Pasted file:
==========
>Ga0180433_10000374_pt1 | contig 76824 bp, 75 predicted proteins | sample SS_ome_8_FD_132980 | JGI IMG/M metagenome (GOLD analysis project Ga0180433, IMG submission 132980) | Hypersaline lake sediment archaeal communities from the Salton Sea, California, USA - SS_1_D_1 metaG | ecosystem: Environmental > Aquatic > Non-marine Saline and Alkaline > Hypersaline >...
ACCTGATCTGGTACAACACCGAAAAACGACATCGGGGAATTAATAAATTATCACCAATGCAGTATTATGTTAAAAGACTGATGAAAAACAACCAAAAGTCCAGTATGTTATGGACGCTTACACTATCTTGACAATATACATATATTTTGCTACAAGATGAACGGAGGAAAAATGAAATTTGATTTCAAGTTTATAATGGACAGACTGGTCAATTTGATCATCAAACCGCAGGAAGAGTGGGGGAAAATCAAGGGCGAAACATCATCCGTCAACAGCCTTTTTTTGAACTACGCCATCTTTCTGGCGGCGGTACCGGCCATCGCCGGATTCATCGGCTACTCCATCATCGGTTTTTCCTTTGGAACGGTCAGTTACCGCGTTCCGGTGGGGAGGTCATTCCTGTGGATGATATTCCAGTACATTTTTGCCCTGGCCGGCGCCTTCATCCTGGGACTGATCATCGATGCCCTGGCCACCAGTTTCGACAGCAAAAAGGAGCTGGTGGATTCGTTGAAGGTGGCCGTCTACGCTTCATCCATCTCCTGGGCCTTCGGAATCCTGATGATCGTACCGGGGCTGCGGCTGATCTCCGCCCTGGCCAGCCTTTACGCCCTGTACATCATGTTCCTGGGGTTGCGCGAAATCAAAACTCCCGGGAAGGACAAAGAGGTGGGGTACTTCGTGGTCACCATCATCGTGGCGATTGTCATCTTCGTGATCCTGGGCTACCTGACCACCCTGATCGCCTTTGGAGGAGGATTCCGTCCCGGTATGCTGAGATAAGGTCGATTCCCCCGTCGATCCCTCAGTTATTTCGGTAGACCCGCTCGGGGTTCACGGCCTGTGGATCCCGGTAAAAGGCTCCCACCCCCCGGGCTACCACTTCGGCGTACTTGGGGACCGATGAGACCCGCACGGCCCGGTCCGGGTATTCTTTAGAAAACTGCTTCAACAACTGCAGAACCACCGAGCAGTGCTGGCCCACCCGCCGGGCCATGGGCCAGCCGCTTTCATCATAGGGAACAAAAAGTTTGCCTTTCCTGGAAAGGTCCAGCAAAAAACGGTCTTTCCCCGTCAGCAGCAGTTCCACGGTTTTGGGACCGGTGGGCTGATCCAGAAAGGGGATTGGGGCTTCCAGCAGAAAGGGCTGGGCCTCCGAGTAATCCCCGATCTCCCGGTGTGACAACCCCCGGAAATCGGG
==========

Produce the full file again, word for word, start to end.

>Ga0180433_10000374_pt1 | contig 76824 bp, 75 predicted proteins | sample SS_ome_8_FD_132980 | JGI IMG/M metagenome (GOLD analysis project Ga0180433, IMG submission 132980) | Hypersaline lake sediment archaeal communities from the Salton Sea, California, USA - SS_1_D_1 metaG | ecosystem: Environmental > Aquatic > Non-marine Saline and Alkaline > Hypersaline >...
ACCTGATCTGGTACAACACCGAAAAACGACATCGGGGAATTAATAAATTATCACCAATGCAGTATTATGTTAAAAGACTGATGAAAAACAACCAAAAGTCCAGTATGTTATGGACGCTTACACTATCTTGACAATATACATATATTTTGCTACAAGATGAACGGAGGAAAAATGAAATTTGATTTCAAGTTTATAATGGACAGACTGGTCAATTTGATCATCAAACCGCAGGAAGAGTGGGGGAAAATCAAGGGCGAAACATCATCCGTCAACAGCCTTTTTTTGAACTACGCCATCTTTCTGGCGGCGGTACCGGCCATCGCCGGATTCATCGGCTACTCCATCATCGGTTTTTCCTTTGGAACGGTCAGTTACCGCGTTCCGGTGGGGAGGTCATTCCTGTGGATGATATTCCAGTACATTTTTGCCCTGGCCGGCGCCTTCATCCTGGGACTGATCATCGATGCCCTGGCCACCAGTTTCGACAGCAAAAAGGAGCTGGTGGATTCGTTGAAGGTGGCCGTCTACGCTTCATCCATCTCCTGGGCCTTCGGAATCCTGATGATCGTACCGGGGCTGCGGCTGATCTCCGCCCTGGCCAGCCTTTACGCCCTGTACATCATGTTCCTGGGGTTGCGCGAAATCAAAACTCCCGGGAAGGACAAAGAGGTGGGGTACTTCGTGGTCACCATCATCGTGGCGATTGTCATCTTCGTGATCCTGGGCTACCTGACCACCCTGATCGCCTTTGGAGGAGGATTCCGTCCCGGTATGCTGAGATAAGGTCGATTCCCCCGTCGATCCCTCAGTTATTTCGGTAGACCCGCTCGGGGTTCACGGCCTGTGGATCCCGGTAAAAGGCTCCCACCCCCCGGGCTACCACTTCGGCGTACTTGGGGACCGATGAGACCCGCACGGCCCGGTCCGGGTATTCTTTAGAAAACTGCTTCAACAACTGCAGAACCACCGAGCAGTGCTGGCCCACCCGCCGGGCCATGGGCCAGCCGCTTTCATCATAGGGAACAAAAAGTTTGCCTTTCCTGGAAAGGTCCAGCAAAAAACGGTCTTTCCCCGTCAGCAGCAGTTCCACGGTTTTGGGACCGGTGGGCTGATCCAGAAAGGGGATTGGGGCTTCCAGCAGAAAGGGCTGGGCCTCCGAGTAATCCCCGATCTCCCGGTGTGACAACCCCCGGAAATCGGG